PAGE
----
I think you are looking for a "French style" approach. So maybe Geometry by M. Audin is good for you. Note that a new edition in French is available. It covers pretty well points 2 and 3 but not 1. Also interesting is the book of P. Gabriel, Matrizen,Geometrie, Lineare Algebra, unfortunatedly only available in German or a French translation. I hope this ...


2

In a math department (not physics department) I'd introduce it after some more familiar constructions (quotient groups, cyclic groups with a choice of generator,...) have already been described a second time by a universal mapping property. Tensor products will be tough the first time no matter what, so it would help if the idea of a construction based on a ...


2

Interesting question, here are some ideas just off the top of my head: Direct product groups act on Cartesian products, so the symmetry group of two two squares rotating independently (you could then also talk about how this is a subgroup of the full symmetry group where you're also allowed to swap the squares if they're identical.) Cosets: This isn't great,...


1

I taught myself the basic material from the first 6 chapters of the 2nd edition of Rotman's Advanced Modern Algebra, and I loved it and felt things were explained clearly. Earlier I had tried teaching myself out of Artin's Algebra but got stuck or spent too much time trying to understand with details of the wallpaper group (which in retrospect I wish I hadn'...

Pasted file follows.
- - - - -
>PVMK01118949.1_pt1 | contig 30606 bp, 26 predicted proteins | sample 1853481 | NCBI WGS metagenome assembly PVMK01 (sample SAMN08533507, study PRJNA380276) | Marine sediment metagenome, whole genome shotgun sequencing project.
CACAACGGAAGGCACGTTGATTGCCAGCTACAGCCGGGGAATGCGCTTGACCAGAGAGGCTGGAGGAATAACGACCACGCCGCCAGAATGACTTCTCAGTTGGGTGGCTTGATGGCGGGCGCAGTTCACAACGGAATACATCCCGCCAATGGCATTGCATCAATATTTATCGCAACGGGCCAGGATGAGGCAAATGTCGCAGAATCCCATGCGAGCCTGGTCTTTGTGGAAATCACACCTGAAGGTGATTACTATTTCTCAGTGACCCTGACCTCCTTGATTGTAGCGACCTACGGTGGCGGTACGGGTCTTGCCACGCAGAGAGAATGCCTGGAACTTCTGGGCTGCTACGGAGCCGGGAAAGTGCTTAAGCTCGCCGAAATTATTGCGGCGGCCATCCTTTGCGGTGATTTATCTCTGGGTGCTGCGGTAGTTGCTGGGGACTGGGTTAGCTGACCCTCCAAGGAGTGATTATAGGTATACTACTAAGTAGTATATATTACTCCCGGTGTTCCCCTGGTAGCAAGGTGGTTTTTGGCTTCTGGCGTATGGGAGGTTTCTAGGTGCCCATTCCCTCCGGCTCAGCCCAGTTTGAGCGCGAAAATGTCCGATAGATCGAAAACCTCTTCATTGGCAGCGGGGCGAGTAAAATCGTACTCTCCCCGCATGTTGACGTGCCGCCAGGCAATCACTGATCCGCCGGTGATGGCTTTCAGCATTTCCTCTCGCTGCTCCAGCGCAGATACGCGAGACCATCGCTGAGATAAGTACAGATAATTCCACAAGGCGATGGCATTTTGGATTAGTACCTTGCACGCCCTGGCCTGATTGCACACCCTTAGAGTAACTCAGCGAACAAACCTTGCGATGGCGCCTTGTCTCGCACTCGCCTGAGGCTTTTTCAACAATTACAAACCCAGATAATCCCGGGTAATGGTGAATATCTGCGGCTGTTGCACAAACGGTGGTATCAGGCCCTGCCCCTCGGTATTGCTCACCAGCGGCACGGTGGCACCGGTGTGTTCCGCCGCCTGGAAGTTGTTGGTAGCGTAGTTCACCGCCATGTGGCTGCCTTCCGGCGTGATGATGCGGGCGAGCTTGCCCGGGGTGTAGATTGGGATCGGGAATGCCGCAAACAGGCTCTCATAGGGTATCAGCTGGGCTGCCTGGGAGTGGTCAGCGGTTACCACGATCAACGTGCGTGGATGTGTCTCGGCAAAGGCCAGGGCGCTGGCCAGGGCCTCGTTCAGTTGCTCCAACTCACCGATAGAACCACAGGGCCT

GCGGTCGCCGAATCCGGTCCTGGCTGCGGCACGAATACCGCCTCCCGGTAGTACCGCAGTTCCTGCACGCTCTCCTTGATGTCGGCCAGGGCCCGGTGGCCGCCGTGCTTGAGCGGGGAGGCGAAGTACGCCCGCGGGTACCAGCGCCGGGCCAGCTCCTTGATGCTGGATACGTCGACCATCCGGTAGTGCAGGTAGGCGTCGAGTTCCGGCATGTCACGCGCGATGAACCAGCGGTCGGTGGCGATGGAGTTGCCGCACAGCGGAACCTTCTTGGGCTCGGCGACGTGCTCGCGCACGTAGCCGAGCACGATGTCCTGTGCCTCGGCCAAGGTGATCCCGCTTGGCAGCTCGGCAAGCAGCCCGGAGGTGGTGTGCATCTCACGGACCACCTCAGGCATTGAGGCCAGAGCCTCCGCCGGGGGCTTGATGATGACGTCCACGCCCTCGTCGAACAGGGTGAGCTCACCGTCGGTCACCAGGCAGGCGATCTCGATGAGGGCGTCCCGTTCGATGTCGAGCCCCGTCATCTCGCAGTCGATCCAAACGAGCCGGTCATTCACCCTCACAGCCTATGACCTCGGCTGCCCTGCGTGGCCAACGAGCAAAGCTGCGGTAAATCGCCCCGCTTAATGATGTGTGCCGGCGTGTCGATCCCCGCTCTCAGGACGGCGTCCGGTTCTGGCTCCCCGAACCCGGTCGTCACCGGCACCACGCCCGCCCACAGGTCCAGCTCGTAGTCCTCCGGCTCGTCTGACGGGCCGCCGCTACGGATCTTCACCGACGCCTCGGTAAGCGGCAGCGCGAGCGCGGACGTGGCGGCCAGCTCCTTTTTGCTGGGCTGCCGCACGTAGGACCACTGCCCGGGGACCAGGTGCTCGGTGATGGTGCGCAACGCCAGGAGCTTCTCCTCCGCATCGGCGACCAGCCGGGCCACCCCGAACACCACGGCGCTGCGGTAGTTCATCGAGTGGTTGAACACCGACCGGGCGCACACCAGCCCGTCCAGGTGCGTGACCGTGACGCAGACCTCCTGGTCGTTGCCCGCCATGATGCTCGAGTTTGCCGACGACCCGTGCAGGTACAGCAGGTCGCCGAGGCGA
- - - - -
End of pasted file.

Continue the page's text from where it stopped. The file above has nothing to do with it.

1

There are some references to using the geometric art of M.C. Escher get across group theory (and other) ideas. For example this article of Marjorie Senechal: https://upcommons.upc.edu/bitstream/handle/2099/1134/st15-07-a3-ocr.pdf and https://files.eric.ed.gov/fulltext/ED583835.pdf More generally you can look for papers related to using the wallpaper ...


1

The 15 puzzle is a nice example of an alternating group. The classic puzzle gives a concrete model for $A_{15}$. Generalizations extend it to $A_{n-1}$ for any composite $n$. Students could work out the way in which it is a group, and then parity could be introduced as an answer to the question of which configurations of the puzzle board are reachable from ...


1

This is an old question now, but I would toot a horn and suggest that perhaps basic finite group representation theory would fit in well, given that there are applications to noncooperative and cooperative game theory as well as social choice. There are many wonderful areas of algebra that have good connections to things LSE cares about.